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The half-life of the isotope ${ }_{11} \mathrm{Na}^{24}$ is $15 \mathrm{hrs}$. How much time does it take for $\dfrac{7}{8}$ th of a sample of this isotope to decay
A. $75\, \mathrm{hrs}$
B. $65\, \mathrm{hrs}$
C. $55\, \mathrm{hrs}$
D. $45\, \mathrm{hrs}$

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Last updated date: 18th May 2024
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Answer
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Hint:The Half life of the radioactive sample is the time taken by the sample to reach half of the original sample. In this problem half-life of the element is given and we have to find the time taken for $\dfrac{7}{8}$ th of a sample to decay. Therefore, we can use the direct equation connecting all these factors to find the solution.

Formula used:
We can use the following formula to calculate the time taken for $\dfrac{7}{8} t h$ of a sample to decay:
$\dfrac{N}{N_{0}}=\left(\dfrac{1}{2}\right)^{\dfrac{t}{T}}$
Where $\mathrm{N}$ is the amount of sample remaining after $\mathrm{t}$ time.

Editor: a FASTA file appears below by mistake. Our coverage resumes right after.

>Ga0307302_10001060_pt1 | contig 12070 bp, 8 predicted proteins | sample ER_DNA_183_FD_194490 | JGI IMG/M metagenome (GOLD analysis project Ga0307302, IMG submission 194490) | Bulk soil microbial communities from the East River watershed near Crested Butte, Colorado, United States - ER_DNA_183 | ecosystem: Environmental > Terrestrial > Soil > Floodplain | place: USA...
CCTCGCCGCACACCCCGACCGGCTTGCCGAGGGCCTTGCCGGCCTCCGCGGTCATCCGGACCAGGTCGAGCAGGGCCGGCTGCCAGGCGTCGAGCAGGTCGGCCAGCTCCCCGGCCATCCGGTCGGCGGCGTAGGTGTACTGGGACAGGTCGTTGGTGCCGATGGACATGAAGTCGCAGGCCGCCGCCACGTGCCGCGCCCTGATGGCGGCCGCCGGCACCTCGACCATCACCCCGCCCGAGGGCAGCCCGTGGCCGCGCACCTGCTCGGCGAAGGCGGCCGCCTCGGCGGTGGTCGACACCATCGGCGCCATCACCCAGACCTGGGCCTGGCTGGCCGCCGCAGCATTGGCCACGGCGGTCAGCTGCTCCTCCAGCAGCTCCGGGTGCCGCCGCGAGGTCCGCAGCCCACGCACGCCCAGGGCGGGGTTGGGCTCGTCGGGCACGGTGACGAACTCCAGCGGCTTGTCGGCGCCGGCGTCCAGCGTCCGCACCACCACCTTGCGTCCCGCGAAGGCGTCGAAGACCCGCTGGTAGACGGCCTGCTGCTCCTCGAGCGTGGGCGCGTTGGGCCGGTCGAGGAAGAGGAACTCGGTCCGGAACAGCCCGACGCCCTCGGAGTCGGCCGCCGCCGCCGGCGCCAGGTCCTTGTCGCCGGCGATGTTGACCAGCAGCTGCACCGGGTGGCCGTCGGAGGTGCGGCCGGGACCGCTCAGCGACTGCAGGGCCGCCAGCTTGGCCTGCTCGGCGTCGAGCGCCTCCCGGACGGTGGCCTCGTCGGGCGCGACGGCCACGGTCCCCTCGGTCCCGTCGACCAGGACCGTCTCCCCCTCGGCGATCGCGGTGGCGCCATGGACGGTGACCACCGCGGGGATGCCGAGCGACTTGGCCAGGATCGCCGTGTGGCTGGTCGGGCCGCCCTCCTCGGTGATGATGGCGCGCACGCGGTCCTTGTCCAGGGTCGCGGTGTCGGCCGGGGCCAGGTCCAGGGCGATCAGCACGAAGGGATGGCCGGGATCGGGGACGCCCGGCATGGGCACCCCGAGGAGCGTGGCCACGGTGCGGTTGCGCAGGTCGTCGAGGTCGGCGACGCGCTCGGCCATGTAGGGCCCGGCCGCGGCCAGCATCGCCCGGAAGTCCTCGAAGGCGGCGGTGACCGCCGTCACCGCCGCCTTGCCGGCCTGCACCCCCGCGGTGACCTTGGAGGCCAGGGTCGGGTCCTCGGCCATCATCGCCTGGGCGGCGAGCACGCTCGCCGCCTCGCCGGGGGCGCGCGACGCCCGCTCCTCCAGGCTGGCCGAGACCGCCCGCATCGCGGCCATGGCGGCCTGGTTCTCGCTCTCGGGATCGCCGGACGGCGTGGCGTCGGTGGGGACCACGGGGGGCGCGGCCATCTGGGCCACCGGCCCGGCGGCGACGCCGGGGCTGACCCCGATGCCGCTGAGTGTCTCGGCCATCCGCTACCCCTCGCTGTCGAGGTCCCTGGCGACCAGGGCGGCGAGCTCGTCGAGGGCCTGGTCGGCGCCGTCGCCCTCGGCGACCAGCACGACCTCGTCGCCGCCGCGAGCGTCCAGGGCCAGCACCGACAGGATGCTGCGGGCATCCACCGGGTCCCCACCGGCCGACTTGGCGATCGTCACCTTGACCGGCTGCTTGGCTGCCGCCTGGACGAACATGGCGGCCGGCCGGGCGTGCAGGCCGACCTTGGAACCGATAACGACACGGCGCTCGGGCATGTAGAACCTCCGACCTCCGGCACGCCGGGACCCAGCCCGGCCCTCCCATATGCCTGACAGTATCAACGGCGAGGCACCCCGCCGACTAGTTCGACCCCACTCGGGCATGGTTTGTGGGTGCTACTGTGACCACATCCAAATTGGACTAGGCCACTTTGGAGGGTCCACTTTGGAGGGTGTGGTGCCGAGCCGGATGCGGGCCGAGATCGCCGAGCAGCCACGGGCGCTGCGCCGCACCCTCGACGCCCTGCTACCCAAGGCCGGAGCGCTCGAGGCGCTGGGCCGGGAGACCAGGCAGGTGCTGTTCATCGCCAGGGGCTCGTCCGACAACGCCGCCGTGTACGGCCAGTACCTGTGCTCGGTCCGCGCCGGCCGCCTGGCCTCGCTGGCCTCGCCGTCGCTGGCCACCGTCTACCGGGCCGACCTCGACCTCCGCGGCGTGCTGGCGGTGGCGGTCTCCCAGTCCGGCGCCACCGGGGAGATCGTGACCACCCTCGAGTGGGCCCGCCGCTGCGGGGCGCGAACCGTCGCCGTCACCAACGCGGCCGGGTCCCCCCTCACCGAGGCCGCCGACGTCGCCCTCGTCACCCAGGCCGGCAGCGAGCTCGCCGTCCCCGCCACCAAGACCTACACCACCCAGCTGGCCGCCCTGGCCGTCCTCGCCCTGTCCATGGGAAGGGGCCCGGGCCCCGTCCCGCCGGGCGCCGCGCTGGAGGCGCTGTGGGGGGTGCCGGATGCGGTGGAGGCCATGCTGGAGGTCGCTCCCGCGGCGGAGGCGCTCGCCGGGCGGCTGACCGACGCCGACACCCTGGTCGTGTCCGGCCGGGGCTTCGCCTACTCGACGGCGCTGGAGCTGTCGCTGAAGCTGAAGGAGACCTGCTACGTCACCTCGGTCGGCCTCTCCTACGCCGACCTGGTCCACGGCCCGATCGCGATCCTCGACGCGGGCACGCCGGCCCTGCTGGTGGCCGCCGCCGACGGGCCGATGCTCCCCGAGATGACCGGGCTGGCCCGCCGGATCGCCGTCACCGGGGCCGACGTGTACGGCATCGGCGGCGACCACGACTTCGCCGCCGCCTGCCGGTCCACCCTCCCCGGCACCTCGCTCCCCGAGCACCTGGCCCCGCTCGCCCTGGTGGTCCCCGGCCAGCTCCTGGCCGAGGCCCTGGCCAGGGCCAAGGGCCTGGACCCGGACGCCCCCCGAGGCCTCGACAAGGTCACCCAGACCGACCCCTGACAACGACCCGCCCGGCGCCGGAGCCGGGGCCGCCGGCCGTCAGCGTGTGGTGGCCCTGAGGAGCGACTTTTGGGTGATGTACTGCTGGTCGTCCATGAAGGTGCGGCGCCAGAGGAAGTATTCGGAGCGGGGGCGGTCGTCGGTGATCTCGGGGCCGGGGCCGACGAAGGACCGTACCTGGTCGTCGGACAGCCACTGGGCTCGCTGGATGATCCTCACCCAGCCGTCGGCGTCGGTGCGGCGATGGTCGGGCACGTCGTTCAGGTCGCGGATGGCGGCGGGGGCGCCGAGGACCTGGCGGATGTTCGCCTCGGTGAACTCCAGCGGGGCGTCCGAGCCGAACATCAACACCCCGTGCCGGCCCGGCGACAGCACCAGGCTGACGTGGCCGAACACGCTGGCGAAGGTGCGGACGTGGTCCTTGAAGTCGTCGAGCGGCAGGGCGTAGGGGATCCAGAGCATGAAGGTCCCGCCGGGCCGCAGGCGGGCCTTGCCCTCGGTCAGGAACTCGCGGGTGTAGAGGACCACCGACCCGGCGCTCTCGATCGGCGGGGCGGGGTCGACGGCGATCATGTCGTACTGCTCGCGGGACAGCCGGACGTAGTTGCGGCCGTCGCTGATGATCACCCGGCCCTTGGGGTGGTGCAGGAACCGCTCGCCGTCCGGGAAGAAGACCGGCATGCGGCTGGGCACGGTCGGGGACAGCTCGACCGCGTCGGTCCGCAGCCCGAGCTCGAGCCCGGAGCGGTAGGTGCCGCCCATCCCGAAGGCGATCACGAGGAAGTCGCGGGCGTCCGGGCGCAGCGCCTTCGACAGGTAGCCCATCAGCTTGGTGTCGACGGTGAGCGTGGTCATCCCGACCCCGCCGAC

$N_{0}$ is the original amount of sample.
$\mathrm{T}$ is the half-life of the isotope.

Complete step by step solution:
Here in this question half-life of the isotope ${ }_{11} N a^{24}$ is given as $15 \mathrm{hrs}$. After time the $\dfrac{7}{8}$ th of the sample is decayed. We have to find the time taken for this decay. To use the given we have to find how much sample is remaining now.

If we consider the amount of original sample present as 1,then
Undecayed sample, $N=1-\dfrac{7}{8}=\dfrac{1}{8}$
And $\mathrm{T}=15 \mathrm{hrs}$
Therefore,
$\dfrac{N}{N_{0}}=\left(\dfrac{1}{2}\right)^{\dfrac{t}{T}} \Rightarrow \dfrac{1}{8}=\left(\dfrac{1}{2}\right)^{\dfrac{t}{15}}$
Taking natural logarithm, we get:
$\ln \dfrac{1}{8}=\dfrac{t}{15} \ln \dfrac{1}{2}$

On further solving we get:
$\dfrac{t}{15}=\dfrac{\ln \dfrac{1}{8}}{\ln \dfrac{1}{2}} \\
\Rightarrow \dfrac{t}{15}=3 \\
\therefore t=15 \times 3=45 \text { hours }$
That is, if half-life of a sample is $15 \mathrm{hrs}$, then time taken for $\dfrac{7}{8}$ of the sample to decay is $45 \mathrm{hrs}$.

Therefore, the answer is option D.

Notes: One of the possible mistakes most people make is they consider the amount of sample as $\dfrac{7}{8}$. But actually, $\mathrm{N}$ in the equation stands for the remaining amount of sample. We approximate the original amount of sample to 1 since here fraction is considered. If the amount was given in percentage, we take the original amount as 100.